Why Are Snapchat Stories Musicians' New Best Friends?
While everyone has been obsessively checking Instagram to keep up with the manicured version of their favorite celebrities lives, a blink-and-you-miss-it artistic renaissance has been happening on another social media platform. Snapchat has gone from an app best used to horrify your friends with photos of your triple-chin to an actual platform for celebrities to share their lives. Thanks to the introduction of Public Stories two years ago, the app has skyrocketed past its sexting origins and has become a juggernaut in the world of social media. Companies pay upwards of $800,000 to grab precious advertising space to reach the estimated 100 million daily users that have flocked to the app. But outside of the frenzied fight for the eyes of millennials, Snapchat has become a major key asset for artists and celebrities alike to find some space to breathe and tap into their realness.
Precautionary borders pacify words on Twitter and perfectly filter images on Instagram that are liked, retweeted, and commented on by hundreds of thousands of fans. On Snapchat, though, the only thing standing between celebrities and their audiences is a circle at the bottom of the screen set to record with the slightest touch. In such a prepackaged world, the freedom to share a slice of their lives for 24 hours before it self-destructs is as freeing as it is rewarding. Aside from the Kardashians’ fast rise to the top of the app, it’s also become a safe haven for musicians who want to share new music without the fear of leaks and piracy.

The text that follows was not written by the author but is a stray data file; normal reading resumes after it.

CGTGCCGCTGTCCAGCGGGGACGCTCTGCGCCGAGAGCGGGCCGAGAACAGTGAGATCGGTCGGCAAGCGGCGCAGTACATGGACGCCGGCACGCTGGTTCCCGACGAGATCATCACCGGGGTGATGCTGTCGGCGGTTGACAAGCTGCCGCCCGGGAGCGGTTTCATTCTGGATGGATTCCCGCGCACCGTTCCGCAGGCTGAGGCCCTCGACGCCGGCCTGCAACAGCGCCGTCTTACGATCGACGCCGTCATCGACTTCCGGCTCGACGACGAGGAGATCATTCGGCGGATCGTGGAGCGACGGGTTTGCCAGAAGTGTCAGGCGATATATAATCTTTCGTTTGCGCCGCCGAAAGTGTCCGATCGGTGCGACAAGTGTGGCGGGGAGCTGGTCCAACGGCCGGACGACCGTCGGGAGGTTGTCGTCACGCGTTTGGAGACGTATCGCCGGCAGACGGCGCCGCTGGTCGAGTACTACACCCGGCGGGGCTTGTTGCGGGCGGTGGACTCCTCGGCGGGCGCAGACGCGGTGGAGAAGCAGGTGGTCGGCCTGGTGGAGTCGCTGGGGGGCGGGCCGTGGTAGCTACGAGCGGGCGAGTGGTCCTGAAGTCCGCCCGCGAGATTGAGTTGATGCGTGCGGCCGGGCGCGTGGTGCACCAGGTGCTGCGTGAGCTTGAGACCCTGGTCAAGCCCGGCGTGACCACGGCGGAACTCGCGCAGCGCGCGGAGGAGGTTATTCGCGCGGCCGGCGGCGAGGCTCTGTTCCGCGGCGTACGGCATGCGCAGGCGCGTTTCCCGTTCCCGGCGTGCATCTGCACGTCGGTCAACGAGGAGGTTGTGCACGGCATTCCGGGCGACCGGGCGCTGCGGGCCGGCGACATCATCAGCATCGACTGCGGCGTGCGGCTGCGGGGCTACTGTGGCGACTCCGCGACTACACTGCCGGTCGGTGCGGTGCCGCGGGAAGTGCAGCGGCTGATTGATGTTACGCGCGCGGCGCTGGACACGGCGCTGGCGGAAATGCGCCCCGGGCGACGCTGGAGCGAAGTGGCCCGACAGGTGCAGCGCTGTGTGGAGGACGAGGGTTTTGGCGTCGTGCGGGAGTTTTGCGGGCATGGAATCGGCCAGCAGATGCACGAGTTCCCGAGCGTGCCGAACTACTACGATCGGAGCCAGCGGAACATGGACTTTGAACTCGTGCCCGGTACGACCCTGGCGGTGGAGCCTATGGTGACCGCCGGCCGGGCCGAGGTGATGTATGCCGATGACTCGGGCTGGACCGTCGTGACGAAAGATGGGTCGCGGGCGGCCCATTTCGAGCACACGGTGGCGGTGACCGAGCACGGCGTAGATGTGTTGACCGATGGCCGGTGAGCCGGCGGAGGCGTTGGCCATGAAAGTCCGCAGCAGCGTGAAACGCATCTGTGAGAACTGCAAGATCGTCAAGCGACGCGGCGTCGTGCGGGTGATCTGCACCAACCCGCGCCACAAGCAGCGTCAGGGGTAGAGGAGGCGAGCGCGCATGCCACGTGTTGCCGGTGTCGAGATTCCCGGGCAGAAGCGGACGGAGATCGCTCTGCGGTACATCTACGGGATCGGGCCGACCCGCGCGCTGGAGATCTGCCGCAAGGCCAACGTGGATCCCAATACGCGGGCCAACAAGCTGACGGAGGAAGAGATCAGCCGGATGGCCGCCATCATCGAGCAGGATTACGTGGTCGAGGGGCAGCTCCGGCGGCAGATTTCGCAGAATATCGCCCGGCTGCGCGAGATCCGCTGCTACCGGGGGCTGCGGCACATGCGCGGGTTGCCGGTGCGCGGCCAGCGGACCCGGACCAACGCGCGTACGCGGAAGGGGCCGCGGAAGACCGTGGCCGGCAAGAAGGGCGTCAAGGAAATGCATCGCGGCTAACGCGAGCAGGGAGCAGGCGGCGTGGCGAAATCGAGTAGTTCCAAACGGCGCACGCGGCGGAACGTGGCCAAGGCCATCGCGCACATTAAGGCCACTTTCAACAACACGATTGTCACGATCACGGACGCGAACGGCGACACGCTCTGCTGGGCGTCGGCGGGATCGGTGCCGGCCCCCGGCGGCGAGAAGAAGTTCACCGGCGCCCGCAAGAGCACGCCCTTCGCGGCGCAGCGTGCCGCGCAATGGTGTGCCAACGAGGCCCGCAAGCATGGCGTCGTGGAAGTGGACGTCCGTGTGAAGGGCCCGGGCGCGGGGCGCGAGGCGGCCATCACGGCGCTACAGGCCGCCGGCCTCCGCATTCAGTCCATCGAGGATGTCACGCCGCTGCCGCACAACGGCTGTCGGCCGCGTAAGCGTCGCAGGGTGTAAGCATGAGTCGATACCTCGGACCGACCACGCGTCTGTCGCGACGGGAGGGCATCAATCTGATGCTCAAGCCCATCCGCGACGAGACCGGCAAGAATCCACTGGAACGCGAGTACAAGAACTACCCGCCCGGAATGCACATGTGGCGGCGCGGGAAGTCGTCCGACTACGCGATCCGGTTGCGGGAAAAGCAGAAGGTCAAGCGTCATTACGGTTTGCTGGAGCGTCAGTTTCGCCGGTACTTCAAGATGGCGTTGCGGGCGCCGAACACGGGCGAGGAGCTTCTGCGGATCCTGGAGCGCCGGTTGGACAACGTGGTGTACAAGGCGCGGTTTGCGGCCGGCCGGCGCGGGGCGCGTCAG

All they have to do is hold down the record button, share a ten-second snippet of their new single, and watch the views pile up. It’s these short peeks into the studio or music video sets that also serve as an important shield from data crunching. Rihanna’s Snapchat videos on the set of the “Work” music video may have been enormously popular and led to more album sales, but it could also be less popular than your friend’s video chugging a Bud Light in a frat house. Without clear numbers or story views, we can’t really know how popular someone is on Snapchat—and that’s kind of the magic of it.
Madonna may be decades older than the 20-somethings who use the platform, but when she debuted her full music video for “Living for Love” on Snapchat last year, people really began to understand the power of mixing music with the social media app. In the months that followed the debut, artists flocked to the app to give their audiences snippets of what they’re up to. Some have even adopted Madonna’s strategy, like musician Josh Legg, who released four music videos exclusively on Snapchat. Aside from full music videos, musicians have also taken to the platform to share sneak previews of the tracks they’re working on with fans who are eager to hear whatever they can from their favorite artists. In the past year alone, Ariana Grande, Juicy J (featuring Liam Payne), Future, Chance the Rapper, and Zayn Malik have all slid into our Snapchat Stories to provide some unfiltered looks—and listens—into their newest projects.
The freedom to share content in such a limited and fleeting way may sound counterintuitive to an artist’s success but these bursts make sense. It’s no different from the movie industry’s habit of releasing teasers of teasers for full movie previews. The breakneck pace of the Internet and millennials’ tendency to focus on 50 different things in a five-minute span has made ten-second peeps into an artist’s life and work the perfect antidote to over-saturation. Stripping away the time it takes to write a tweet or edit a photo for Instagram, Snapchat, in all of its instantaneous glory, is proving to be the best way to connect.
Stay tuned to Milk for more Snapchat selfies.